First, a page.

Daker-White, G and Rogers, A and Kennedy, A and Blakeman, T and Blickem, C and Chew-Graham, C (2015) Non-disclosure of chronic kidney disease in primary care and the limits of instrumental rationality in chronic illness self-management. SOCIAL SCIENCE & MEDICINE, 131. pp. 31-39. ISSN 0277-9536
Daker-White Soc Sci 2015.pdf - Published Version
Available under License Creative Commons Attribution Non-commercial No Derivatives.
Early detection of long term conditions is predicated on assumptions that lifestyle changes and medications can be used to reduce or manage the risk of condition progression. However, ambiguity remains about the nature and place of diagnostic disclosure to people in newly recognised or asymptomatic ‘pre’ conditions such as early stage chronic kidney disease (CKD). The disclosure of a diagnosis is relevant to instigating strategies which rely on actively engaging patients as self-managers of their own care. Whilst primary care routinely records a diagnosis of early stage CKD, little is known about how patients learn about the fact that they have CKD or how they respond to this. This study aimed to explore patients' experiences of disclosure of CKD in primary care settings. A nested qualitative study of participants recruited to a trial of an intervention for CKD patients in Greater Manchester, UK was undertaken. A purposive sample of 26 patients, with a mean age of 72 years (range 59e89, median 71), were interviewed during 2012. Interview transcripts were analysed using constant comparative techniques. Narrative accounts reflected limited or partial disclosure of CKD; often cast in vague terms as “nothing to worry about”. How patients described themselves in terms of participation and their tendencies towards ‘active’ or ‘passive’ involvement in consultations emerged as important components of narratives around disclosure. The findings illuminate the ways in which diagnosis is oriented in a context where it is possible to meet the requirements for remuneration under a pay for performance system of primary care, whilst apparently not disclosing a label or a diagnosis to patients. This challenges the presumptions inherent in wider health policy objectives that are increasingly built on the notion of responsible patients and the ethos of the active support of self-management for pre-conditions.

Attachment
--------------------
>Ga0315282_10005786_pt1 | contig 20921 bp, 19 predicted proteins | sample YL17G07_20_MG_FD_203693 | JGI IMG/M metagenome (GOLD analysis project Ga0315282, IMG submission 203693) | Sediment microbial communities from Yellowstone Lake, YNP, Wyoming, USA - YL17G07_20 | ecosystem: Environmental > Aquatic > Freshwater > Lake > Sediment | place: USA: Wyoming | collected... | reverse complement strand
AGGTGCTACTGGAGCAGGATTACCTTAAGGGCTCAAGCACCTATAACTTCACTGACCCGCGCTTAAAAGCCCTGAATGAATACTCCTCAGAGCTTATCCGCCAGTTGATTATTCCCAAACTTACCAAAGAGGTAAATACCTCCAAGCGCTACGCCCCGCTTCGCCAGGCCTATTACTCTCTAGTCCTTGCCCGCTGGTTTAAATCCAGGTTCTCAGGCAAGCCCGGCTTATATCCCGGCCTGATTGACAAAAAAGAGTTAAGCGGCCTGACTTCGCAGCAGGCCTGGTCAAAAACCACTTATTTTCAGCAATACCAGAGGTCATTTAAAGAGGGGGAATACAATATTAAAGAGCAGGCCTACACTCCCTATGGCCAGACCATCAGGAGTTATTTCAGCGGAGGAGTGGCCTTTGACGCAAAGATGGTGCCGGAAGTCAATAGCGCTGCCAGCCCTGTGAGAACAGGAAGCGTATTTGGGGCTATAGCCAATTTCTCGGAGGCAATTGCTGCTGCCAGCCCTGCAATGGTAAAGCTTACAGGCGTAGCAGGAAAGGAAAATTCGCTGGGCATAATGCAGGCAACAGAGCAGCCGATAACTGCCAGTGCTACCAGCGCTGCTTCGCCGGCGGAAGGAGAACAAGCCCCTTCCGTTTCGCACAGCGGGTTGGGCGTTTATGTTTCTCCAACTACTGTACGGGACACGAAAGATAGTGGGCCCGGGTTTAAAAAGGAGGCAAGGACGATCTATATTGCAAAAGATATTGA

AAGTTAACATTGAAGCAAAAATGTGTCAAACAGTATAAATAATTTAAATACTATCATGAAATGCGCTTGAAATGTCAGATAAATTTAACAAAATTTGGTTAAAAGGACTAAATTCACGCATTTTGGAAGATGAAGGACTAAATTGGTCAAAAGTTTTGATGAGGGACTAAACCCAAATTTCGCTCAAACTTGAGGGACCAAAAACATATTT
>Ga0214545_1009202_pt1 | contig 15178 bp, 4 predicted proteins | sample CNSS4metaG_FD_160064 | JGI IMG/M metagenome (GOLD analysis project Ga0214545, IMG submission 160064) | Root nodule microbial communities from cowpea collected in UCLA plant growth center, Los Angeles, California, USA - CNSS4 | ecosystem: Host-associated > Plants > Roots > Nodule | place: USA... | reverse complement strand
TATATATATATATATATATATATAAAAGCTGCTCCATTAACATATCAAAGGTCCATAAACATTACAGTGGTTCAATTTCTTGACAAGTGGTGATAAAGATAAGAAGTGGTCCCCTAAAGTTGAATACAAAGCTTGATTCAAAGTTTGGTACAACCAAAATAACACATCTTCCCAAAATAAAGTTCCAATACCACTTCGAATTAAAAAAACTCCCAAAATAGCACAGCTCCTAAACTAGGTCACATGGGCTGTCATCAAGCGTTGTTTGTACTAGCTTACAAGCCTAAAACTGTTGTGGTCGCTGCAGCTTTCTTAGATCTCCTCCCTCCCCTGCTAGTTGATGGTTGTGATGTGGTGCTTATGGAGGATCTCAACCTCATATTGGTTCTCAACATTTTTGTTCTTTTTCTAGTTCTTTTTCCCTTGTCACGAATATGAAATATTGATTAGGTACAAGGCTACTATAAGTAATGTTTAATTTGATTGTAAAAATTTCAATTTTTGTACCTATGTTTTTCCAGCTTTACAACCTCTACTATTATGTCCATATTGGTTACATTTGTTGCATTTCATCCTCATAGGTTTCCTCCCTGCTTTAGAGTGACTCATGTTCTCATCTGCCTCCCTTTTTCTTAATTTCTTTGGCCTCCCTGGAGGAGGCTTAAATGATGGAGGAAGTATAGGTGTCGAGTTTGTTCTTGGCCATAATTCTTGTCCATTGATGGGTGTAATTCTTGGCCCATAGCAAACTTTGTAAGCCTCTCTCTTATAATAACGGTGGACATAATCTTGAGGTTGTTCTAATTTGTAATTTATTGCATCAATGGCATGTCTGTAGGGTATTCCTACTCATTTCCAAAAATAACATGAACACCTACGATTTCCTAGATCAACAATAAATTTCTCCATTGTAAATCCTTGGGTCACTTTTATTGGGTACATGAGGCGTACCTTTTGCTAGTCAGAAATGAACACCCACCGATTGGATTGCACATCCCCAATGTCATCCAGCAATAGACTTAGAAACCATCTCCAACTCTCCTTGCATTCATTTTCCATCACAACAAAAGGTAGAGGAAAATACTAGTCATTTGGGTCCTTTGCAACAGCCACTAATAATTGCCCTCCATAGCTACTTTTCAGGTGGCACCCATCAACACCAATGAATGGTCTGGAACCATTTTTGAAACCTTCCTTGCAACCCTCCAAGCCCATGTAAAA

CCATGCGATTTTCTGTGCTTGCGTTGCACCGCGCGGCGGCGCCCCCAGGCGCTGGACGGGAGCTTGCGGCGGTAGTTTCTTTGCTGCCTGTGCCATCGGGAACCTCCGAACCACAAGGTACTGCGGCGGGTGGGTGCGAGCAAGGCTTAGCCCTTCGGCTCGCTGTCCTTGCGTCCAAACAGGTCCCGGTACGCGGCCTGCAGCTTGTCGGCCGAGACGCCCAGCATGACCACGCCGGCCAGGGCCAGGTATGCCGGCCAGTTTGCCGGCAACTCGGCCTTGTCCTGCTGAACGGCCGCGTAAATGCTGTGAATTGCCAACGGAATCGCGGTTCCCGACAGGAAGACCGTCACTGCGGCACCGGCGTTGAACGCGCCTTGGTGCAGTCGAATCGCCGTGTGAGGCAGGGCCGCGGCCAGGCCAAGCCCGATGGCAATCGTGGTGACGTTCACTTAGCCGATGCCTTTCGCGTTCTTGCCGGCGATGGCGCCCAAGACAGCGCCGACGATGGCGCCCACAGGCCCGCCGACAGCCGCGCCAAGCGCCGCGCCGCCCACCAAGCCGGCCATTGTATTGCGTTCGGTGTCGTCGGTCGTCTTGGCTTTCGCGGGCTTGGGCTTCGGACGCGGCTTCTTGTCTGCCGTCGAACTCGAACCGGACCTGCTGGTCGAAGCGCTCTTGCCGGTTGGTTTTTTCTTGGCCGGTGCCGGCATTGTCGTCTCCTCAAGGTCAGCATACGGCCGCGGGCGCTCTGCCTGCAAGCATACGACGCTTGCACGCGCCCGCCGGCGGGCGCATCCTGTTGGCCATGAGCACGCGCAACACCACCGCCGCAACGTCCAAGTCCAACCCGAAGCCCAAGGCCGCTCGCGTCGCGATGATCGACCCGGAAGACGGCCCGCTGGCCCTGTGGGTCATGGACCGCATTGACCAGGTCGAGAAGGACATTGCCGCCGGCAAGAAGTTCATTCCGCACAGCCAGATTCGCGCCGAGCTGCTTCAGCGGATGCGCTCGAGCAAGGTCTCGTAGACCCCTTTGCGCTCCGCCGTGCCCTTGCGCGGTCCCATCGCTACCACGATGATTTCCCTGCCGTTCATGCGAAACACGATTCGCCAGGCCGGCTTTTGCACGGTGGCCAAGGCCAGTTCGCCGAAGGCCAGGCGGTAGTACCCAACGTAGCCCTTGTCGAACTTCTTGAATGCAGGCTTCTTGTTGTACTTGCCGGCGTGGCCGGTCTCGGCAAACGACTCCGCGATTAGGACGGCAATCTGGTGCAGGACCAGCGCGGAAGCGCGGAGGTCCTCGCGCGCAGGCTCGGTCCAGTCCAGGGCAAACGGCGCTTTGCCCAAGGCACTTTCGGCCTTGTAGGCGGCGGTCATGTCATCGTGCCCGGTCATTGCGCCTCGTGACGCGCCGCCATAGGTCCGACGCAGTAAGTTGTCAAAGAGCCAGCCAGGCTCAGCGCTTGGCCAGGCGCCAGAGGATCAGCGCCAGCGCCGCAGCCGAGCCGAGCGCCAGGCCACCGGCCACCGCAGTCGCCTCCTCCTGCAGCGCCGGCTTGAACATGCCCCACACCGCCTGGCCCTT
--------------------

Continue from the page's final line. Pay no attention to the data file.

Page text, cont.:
|Uncontrolled Keywords:||1117 Public Health And Health Services, 1601 Anthropology, 1608 Sociology|
|Subjects:||R Medicine > R Medicine (General)
R Medicine > RA Public aspects of medicine > RA0421 Public health. Hygiene. Preventive Medicine
|Divisions:||Public Health Institute|
|Publisher:||PERGAMON-ELSEVIER SCIENCE LTD|
|Date Deposited:||18 Feb 2016 12:23|
|Last Modified:||18 Feb 2016 12:23|
|DOI or Identification number:||10.1016/j.socscimed.2015.02.035|
Available Versions of this Item
- Non-disclosure of chronic kidney disease in primary care and the limits of instrumental rationality in chronic illness self-management. (deposited 18 Feb 2016 12:23) [Currently Displayed]
Actions (login required)